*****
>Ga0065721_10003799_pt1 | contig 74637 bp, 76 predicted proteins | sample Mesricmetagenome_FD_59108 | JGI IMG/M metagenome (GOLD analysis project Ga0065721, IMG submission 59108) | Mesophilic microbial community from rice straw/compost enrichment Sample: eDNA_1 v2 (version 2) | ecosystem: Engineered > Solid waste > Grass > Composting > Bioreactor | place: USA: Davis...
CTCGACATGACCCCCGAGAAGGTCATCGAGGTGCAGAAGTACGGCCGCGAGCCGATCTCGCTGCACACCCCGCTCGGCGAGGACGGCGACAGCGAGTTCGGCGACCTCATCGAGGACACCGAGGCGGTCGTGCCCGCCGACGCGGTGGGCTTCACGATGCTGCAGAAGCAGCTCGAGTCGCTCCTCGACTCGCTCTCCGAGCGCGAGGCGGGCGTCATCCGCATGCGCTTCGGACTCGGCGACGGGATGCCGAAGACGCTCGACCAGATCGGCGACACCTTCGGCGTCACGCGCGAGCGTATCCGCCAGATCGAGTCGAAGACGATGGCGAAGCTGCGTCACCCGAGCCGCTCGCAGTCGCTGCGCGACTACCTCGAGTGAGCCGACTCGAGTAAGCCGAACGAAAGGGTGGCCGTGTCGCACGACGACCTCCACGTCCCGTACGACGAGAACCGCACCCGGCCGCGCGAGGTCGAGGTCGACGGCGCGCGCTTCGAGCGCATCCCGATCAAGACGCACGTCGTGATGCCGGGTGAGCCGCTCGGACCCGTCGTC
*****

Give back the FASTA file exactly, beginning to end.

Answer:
>Ga0065721_10003799_pt1 | contig 74637 bp, 76 predicted proteins | sample Mesricmetagenome_FD_59108 | JGI IMG/M metagenome (GOLD analysis project Ga0065721, IMG submission 59108) | Mesophilic microbial community from rice straw/compost enrichment Sample: eDNA_1 v2 (version 2) | ecosystem: Engineered > Solid waste > Grass > Composting > Bioreactor | place: USA: Davis...
CTCGACATGACCCCCGAGAAGGTCATCGAGGTGCAGAAGTACGGCCGCGAGCCGATCTCGCTGCACACCCCGCTCGGCGAGGACGGCGACAGCGAGTTCGGCGACCTCATCGAGGACACCGAGGCGGTCGTGCCCGCCGACGCGGTGGGCTTCACGATGCTGCAGAAGCAGCTCGAGTCGCTCCTCGACTCGCTCTCCGAGCGCGAGGCGGGCGTCATCCGCATGCGCTTCGGACTCGGCGACGGGATGCCGAAGACGCTCGACCAGATCGGCGACACCTTCGGCGTCACGCGCGAGCGTATCCGCCAGATCGAGTCGAAGACGATGGCGAAGCTGCGTCACCCGAGCCGCTCGCAGTCGCTGCGCGACTACCTCGAGTGAGCCGACTCGAGTAAGCCGAACGAAAGGGTGGCCGTGTCGCACGACGACCTCCACGTCCCGTACGACGAGAACCGCACCCGGCCGCGCGAGGTCGAGGTCGACGGCGCGCGCTTCGAGCGCATCCCGATCAAGACGCACGTCGTGATGCCGGGTGAGCCGCTCGGACCCGTCGTC